Though you have not seen him, you love him. Though you do not now see him, you believe in him and rejoice with joy that is inexpressible and filled with glory, 
obtaining the outcome of your faith, the salvation of your souls.

1 peter 1:8-9

Peter’s words echo through time, speaking to our past, present, and future experiences in our relationship with God. In referencing the past, Peter speaks of a love that transcends mere sight: “Though you have not seen him, you love him.” Here lies the heart of a Christian’s affection for God, a love kindled by the transformative power of the Holy Spirit. Transitioning to the present, Peter continues: “Though you do not now see him, you believe in him.” This ongoing love for God manifests in the unwavering faith of believers, resonating through their lives.

Then, most crucially, Peter interconnects these experiences with the conjunction “and,” unveiling a seamless continuum of faith and affection: “Rejoice with joy that is inexpressible and filled with glory.” Here, Peter emphasises that a Christian’s love for God resides in belief and expression in triumphant celebration.

Gazing toward the future, Peter culminates these intertwined elements: “Obtaining the outcome of your faith, the salvation of your souls.” This fusion of love, belief, and rejoicing paves the way for the ultimate promise—eternal life, the fruition of our faith. Peter masterfully threads these components—love, belief, rejoicing—into an unbroken narrative, portraying the dynamic and interconnected nature of a believer’s relationship with the Divine.

Christian Joy is a deep sense of happiness, contentment or delight that is felt in response to the hope of the glory of God.

This joy is a joy that is set on the object who is Christ. This is an unwavering joy because Christ is an unwavering Saviour.

Serious Joy

It doesn’t end there. In Romans 5:3–5, Paul unravels a profound truth that shapes our perspective on joy and how to relates to suffering, endurance, and the transformative journey of faith.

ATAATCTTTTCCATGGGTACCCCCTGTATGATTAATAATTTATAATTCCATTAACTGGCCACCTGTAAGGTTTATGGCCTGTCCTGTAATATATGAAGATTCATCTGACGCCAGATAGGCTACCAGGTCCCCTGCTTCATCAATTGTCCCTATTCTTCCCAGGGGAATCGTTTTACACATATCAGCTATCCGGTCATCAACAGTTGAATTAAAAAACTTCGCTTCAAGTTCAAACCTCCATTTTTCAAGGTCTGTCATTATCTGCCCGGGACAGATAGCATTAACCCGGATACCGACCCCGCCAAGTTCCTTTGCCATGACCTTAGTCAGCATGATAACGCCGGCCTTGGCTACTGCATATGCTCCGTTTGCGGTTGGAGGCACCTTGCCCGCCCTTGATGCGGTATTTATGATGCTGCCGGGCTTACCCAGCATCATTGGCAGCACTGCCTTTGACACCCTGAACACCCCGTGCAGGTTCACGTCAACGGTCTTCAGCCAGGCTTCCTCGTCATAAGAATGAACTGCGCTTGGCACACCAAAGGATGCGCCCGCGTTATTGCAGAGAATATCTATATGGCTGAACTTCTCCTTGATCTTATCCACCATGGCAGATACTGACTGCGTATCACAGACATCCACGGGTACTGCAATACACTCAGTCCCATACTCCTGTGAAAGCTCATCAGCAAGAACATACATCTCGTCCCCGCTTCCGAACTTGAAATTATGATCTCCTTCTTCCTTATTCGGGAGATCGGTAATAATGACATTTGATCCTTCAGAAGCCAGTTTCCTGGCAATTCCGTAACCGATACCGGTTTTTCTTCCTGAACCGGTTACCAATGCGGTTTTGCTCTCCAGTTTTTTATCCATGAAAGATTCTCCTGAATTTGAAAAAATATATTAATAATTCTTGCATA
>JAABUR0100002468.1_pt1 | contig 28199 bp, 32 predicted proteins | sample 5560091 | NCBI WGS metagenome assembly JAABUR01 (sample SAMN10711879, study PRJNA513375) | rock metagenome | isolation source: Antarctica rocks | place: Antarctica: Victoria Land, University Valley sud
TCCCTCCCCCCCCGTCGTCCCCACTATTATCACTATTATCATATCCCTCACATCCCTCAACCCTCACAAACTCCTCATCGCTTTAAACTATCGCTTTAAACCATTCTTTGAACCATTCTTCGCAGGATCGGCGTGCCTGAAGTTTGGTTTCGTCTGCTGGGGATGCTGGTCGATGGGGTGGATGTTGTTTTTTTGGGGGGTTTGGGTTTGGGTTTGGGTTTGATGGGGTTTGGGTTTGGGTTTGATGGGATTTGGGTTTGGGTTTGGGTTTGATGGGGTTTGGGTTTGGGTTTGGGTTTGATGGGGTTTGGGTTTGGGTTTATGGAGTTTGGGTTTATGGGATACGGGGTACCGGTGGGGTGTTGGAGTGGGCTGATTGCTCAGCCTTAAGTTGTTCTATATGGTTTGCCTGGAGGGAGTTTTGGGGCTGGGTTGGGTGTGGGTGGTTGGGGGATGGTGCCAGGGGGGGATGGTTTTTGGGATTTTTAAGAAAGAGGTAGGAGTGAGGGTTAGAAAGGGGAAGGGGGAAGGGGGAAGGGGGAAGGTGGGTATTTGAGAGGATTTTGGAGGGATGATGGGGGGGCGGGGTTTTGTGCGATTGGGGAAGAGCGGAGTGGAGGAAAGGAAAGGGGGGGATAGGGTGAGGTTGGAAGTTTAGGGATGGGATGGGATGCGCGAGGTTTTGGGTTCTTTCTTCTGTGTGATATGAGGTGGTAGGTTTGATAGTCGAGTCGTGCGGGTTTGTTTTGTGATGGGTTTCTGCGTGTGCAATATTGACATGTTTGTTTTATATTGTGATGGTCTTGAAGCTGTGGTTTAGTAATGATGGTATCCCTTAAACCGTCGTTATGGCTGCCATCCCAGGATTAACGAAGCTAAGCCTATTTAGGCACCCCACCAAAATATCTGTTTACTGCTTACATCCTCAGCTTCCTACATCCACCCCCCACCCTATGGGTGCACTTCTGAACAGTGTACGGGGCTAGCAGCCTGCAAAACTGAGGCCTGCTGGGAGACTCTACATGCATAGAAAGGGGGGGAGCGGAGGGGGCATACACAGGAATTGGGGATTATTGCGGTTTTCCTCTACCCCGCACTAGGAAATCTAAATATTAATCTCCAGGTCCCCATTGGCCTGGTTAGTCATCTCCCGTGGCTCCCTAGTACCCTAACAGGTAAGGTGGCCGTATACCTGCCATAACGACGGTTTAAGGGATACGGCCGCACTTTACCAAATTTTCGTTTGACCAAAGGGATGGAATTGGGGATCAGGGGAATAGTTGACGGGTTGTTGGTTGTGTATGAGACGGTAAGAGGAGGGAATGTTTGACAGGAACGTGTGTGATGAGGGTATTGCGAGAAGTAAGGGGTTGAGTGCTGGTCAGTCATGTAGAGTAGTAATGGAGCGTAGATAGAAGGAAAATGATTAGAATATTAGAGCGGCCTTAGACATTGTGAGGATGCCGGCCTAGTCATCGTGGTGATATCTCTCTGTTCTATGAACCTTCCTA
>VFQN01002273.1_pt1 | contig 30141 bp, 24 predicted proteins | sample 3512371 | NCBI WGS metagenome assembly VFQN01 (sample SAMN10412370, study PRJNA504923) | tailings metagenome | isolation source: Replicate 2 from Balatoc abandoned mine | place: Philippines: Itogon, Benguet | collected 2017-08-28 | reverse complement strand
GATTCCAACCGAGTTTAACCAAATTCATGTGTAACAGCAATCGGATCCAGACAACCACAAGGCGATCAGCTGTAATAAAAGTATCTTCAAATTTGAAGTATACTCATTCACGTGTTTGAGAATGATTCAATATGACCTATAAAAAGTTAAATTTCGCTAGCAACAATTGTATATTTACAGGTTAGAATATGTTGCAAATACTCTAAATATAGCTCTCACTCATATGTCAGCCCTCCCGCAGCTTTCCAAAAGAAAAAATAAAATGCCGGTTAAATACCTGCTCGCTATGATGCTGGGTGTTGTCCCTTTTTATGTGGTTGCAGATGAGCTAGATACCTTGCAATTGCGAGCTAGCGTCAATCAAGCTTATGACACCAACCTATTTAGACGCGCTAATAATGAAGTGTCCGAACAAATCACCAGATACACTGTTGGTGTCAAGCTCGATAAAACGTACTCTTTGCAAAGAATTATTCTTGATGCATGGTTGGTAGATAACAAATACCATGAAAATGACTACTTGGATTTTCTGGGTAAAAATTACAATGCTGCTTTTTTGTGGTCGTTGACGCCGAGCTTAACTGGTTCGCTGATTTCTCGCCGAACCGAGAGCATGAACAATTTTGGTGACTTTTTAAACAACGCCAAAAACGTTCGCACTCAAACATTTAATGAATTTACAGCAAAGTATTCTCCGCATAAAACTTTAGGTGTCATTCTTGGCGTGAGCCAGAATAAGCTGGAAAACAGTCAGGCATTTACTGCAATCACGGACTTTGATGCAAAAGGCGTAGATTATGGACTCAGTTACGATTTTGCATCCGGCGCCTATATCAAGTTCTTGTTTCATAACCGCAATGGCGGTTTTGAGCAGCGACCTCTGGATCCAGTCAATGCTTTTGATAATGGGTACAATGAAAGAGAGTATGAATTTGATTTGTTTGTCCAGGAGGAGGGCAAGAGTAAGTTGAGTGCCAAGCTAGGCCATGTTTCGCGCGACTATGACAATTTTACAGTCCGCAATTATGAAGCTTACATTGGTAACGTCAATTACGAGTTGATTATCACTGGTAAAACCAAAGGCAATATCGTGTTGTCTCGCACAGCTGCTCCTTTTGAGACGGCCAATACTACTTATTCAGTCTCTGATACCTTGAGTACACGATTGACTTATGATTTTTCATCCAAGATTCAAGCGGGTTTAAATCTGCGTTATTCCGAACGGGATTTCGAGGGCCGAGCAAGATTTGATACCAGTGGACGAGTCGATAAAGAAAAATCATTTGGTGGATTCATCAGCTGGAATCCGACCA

Not only that, but we rejoice in our sufferings, knowing that suffering produces endurance, 
and endurance produces character, and character produces hope, 
and hope does not put us to shame, because God’s love has been poured into our hearts through the Holy Spirit who has been given to us.

Romans 5:3-5

Paul speaks boldly of a joy so deeply rooted in the unchanging Christ that it perseveres even in the midst of suffering. This joy stands as a testament to the profound reasoning behind our enduring hope—a chain reaction starting from suffering, leading to endurance, character development, and ultimately, hope.

This enduring joy doesn’t arise in isolation. It stems from a profound understanding that suffering isn’t the end but a catalyst for growth. Endurance, borne from hardship, moulds our character, anchoring us in a hope that doesn’t disappoint. The catalyst for this transformative journey lies in God’s love poured into our hearts through the Holy Spirit—a divine infusion that echoes the same foundational truth seen in verses 1 and 2, centered on justification by faith through Christ.

John Piper beautifully labels this enduring joy as “Serious Joy.” It’s not a dichotomy of sorrow and joy, but a coexistence—a simultaneous experience of sorrow yet an unwavering rejoicing, as articulated by Paul in 2 Corinthians 6:10 as ‘sorrowful, yet always rejoicing‘. Paul’s words unveil a profound reality—a joy rooted in Christ that endures through suffering, forging endurance, character, and hope—a tapestry woven by God’s love within us.

The Advent season is a reminder that Christ was born for our joy! What the angels call – good news of great joy (Luke 2:10).